Sunday, January 8, 2012

They Took It From Me

London's Express celebrates the 99th anniversary of 37's birth with an article about Don Fulsom's likely-to-be-discredited book. Reporter Peter Sheridan includes a quote from The Episconixonian:
Though Nixon remains one of America’s most reviled figures, even his harshest critics question the book’s conclusions. There are no love letters, videos or audio tapes proving an affair with Rebozo and White House gossip can be notoriously politically motivated. Nixon’s former chief of staff John Taylor insists the gay allegations are “not true, take it from me... Nixon was heterosexual. He loved smart, attractive women, flirted with them keenly if ineptly and had no sexual energy whatsoever with men.”


DJC said...

I can tell you that I've read the chapters outlined in the index that deal with the suggestions already. Yes, Amazon book preview coughed up a considerable number of page previews. And google books previewed the rest. Only one or two pages left out between these two book sellers/preview websites. After "fishing" key words I captured several paragraphs from those pages as well. Over a few days I was able to read and capture ALL the pages between pages 48 and 99. And more!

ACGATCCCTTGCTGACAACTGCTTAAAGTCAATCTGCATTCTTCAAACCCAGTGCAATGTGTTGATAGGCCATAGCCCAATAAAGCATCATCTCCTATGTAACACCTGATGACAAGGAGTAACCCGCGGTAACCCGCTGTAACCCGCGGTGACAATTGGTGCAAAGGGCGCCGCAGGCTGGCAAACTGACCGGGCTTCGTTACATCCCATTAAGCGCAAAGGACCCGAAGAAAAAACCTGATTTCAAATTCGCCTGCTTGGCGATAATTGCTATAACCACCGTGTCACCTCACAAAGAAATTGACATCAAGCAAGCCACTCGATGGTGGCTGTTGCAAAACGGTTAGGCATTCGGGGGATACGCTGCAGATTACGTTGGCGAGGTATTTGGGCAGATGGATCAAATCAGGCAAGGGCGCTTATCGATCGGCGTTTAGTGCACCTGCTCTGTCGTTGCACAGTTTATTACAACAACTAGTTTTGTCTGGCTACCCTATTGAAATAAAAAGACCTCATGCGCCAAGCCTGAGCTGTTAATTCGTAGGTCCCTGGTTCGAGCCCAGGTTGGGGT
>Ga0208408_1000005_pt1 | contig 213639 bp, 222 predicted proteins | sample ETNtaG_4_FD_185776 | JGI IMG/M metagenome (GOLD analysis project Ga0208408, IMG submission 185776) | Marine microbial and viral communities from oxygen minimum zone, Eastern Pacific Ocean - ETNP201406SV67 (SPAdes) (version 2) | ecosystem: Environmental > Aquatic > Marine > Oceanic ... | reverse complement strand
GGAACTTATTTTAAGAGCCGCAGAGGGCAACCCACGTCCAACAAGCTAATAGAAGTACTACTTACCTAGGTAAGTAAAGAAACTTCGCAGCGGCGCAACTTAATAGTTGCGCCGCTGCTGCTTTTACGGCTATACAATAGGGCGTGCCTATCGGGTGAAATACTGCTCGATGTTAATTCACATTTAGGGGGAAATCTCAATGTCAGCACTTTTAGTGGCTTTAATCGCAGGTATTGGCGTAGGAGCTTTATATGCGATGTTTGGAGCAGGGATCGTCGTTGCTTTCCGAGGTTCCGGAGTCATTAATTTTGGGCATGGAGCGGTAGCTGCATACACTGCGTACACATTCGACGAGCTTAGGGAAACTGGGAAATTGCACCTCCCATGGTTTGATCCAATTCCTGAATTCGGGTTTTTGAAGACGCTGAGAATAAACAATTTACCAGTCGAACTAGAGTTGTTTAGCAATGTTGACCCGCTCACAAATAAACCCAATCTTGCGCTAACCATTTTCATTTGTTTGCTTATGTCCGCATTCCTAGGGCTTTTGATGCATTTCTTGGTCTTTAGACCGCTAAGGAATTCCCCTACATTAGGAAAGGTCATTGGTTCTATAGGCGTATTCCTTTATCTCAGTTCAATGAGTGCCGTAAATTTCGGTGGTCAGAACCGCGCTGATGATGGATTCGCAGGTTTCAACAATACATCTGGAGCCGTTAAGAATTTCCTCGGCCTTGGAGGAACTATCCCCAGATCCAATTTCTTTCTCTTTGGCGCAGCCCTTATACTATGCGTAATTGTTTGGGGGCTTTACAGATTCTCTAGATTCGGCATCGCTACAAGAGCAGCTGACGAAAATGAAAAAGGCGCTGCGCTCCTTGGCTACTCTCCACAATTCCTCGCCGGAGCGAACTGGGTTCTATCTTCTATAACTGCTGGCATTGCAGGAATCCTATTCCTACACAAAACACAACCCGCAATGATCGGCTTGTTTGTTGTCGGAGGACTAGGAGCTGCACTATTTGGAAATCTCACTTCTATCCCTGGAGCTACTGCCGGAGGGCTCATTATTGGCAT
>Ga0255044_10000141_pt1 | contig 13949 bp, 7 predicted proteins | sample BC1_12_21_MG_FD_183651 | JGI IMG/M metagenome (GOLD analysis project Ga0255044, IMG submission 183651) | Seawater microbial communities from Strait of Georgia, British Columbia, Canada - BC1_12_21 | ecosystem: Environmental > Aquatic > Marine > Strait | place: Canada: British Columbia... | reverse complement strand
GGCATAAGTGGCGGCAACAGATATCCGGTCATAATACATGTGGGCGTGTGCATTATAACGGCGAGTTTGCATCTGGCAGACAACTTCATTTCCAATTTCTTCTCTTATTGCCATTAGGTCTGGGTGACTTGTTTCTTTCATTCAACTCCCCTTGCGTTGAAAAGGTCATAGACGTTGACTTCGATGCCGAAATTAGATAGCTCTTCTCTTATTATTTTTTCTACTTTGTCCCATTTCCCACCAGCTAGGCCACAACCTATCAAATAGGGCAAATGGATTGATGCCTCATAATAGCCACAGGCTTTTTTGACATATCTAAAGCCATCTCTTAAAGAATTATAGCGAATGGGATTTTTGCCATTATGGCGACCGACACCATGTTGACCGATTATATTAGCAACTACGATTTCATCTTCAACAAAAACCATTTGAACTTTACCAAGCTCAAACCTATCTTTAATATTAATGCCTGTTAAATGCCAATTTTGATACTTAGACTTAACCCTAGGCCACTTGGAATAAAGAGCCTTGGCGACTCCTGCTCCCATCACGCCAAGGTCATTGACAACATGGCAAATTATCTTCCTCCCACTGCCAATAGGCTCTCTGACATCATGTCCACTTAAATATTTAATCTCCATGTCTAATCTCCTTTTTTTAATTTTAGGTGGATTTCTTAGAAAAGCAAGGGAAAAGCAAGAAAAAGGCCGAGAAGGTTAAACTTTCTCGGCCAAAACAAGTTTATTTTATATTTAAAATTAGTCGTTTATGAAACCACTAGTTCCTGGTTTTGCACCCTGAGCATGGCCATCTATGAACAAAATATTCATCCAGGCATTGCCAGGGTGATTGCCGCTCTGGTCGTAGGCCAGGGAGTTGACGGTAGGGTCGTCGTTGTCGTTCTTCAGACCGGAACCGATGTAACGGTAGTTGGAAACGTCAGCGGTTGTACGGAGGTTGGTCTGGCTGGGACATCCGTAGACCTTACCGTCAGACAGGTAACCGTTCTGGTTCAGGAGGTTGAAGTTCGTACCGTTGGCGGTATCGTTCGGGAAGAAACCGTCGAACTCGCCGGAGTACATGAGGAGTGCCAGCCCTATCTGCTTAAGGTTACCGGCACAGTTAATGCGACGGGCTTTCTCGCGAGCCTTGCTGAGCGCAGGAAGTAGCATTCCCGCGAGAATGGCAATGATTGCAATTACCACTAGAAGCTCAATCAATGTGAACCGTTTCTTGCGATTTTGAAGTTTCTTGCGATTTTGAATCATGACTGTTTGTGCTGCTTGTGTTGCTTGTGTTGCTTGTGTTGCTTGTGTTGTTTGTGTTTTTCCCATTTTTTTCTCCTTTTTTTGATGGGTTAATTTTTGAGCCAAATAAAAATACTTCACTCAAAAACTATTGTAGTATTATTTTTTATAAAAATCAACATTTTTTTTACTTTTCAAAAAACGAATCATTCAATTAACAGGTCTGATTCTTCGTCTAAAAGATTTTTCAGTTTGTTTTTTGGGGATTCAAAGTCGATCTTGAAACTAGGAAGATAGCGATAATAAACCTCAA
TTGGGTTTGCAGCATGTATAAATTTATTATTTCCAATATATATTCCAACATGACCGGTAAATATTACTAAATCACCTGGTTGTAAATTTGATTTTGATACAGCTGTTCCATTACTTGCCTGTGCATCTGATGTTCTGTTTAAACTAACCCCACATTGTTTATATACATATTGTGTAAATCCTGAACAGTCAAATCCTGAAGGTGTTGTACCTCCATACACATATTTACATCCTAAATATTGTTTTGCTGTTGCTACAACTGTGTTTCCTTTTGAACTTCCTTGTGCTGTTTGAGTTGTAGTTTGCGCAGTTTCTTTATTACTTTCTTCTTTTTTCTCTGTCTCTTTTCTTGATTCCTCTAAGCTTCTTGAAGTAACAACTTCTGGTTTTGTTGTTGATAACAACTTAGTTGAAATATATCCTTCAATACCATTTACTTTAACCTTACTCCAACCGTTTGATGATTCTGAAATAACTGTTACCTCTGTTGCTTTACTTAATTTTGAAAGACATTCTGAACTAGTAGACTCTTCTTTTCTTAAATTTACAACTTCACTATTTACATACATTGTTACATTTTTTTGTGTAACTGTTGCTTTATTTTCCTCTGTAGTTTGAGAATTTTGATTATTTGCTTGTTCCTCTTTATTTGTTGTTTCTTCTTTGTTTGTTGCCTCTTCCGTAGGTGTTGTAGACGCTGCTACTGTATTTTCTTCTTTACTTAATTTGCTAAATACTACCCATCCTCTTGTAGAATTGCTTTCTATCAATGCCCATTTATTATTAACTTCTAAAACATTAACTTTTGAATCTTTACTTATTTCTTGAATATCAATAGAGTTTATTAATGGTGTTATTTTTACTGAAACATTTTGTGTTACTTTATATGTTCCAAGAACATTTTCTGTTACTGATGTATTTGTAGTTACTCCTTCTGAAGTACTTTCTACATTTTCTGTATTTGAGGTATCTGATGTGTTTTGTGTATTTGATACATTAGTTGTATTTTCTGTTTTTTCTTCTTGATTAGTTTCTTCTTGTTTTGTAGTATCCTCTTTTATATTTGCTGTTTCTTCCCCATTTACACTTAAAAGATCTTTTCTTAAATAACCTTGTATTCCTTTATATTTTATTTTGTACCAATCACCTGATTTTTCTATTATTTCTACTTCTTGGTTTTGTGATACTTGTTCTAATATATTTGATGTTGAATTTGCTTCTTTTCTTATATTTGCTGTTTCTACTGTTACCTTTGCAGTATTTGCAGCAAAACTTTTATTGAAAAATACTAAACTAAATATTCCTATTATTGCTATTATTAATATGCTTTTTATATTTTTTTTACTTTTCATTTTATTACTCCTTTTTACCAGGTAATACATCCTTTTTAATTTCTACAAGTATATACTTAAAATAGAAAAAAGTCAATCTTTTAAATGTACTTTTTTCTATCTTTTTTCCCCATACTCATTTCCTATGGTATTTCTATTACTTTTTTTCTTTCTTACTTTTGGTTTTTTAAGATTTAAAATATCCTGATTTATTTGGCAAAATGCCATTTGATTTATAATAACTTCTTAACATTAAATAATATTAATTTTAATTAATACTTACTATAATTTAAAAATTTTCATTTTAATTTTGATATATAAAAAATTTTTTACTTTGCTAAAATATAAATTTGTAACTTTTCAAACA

And I can say that there is nothing that Don Fulsom has written here that supports his innuendo. Nothing. What's more, Don Fulsom describes conversations and video on YouTube quite extensively regarding Nixon's resignation and conversations that deal with other matters. BUT he NEVER described ANY of the conversations between Nixon and Rebozo! Not one! There are a couple dozen that can be heard at the Nixon Library.

Why didn't he cite any of these private conversations? Why? Because none of the conversations "fit" his premise. In fact, the conversations between Nixon and his pal prove quite the opposite. That Rebozo was quite the ladies man, this according to an amused Nixon in private discussions between the two.

Also, the suggestion that Nixon ever harmed his wife looks more ludicrous then ever, nothing at all is presented in the way of evidence, just gossip among people who never cared for the couple in the first place.